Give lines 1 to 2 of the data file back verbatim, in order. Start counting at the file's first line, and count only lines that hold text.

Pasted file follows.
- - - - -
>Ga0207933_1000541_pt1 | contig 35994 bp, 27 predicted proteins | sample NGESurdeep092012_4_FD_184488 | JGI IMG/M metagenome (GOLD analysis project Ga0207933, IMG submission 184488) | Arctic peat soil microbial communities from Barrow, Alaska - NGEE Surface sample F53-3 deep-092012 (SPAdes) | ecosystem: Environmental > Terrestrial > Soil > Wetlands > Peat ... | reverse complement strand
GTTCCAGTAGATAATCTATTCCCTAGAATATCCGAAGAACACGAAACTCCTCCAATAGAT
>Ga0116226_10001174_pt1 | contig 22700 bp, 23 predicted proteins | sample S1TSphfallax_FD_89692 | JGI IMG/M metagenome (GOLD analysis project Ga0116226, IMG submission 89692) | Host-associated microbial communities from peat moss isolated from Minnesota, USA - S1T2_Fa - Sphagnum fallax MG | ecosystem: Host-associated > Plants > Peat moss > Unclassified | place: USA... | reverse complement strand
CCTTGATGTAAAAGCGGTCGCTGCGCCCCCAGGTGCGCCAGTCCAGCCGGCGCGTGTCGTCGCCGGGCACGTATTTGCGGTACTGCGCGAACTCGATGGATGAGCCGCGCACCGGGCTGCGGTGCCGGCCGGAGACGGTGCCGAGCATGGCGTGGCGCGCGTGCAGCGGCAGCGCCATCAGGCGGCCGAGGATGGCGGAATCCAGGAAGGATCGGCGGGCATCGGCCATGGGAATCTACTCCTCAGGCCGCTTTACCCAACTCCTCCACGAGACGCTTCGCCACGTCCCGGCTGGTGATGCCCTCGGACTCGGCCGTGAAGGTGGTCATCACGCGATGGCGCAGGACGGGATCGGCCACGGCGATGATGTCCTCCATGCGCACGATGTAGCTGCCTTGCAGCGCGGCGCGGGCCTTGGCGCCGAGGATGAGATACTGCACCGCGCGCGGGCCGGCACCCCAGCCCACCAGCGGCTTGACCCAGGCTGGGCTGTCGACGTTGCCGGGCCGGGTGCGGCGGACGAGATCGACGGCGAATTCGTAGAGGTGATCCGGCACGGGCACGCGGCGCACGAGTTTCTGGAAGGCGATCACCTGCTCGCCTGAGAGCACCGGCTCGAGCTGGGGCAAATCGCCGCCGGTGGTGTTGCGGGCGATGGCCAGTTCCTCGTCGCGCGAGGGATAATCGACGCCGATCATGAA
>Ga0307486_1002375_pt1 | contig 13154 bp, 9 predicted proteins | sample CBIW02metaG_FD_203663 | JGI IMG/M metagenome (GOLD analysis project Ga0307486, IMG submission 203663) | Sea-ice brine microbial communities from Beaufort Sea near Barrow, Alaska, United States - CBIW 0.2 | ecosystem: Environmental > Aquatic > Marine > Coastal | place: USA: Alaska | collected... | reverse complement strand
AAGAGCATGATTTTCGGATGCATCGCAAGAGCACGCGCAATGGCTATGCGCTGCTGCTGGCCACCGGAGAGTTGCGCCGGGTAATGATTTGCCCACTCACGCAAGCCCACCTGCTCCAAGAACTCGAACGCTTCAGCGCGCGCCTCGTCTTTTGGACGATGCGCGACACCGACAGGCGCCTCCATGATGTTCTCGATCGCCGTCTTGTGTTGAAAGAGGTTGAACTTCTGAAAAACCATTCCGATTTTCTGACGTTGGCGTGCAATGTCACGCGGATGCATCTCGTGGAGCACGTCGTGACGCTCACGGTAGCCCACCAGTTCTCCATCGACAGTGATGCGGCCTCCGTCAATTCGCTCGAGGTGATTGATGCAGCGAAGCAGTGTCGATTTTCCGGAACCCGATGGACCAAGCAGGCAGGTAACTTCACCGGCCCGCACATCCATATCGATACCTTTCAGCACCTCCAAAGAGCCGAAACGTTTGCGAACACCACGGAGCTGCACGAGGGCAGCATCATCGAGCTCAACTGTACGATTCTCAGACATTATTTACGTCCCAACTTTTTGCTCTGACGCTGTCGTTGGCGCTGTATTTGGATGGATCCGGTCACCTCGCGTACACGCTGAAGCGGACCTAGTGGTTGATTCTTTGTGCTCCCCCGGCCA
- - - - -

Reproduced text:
>Ga0207933_1000541_pt1 | contig 35994 bp, 27 predicted proteins | sample NGESurdeep092012_4_FD_184488 | JGI IMG/M metagenome (GOLD analysis project Ga0207933, IMG submission 184488) | Arctic peat soil microbial communities from Barrow, Alaska - NGEE Surface sample F53-3 deep-092012 (SPAdes) | ecosystem: Environmental > Terrestrial > Soil > Wetlands > Peat ... | reverse complement strand
GTTCCAGTAGATAATCTATTCCCTAGAATATCCGAAGAACACGAAACTCCTCCAATAGAT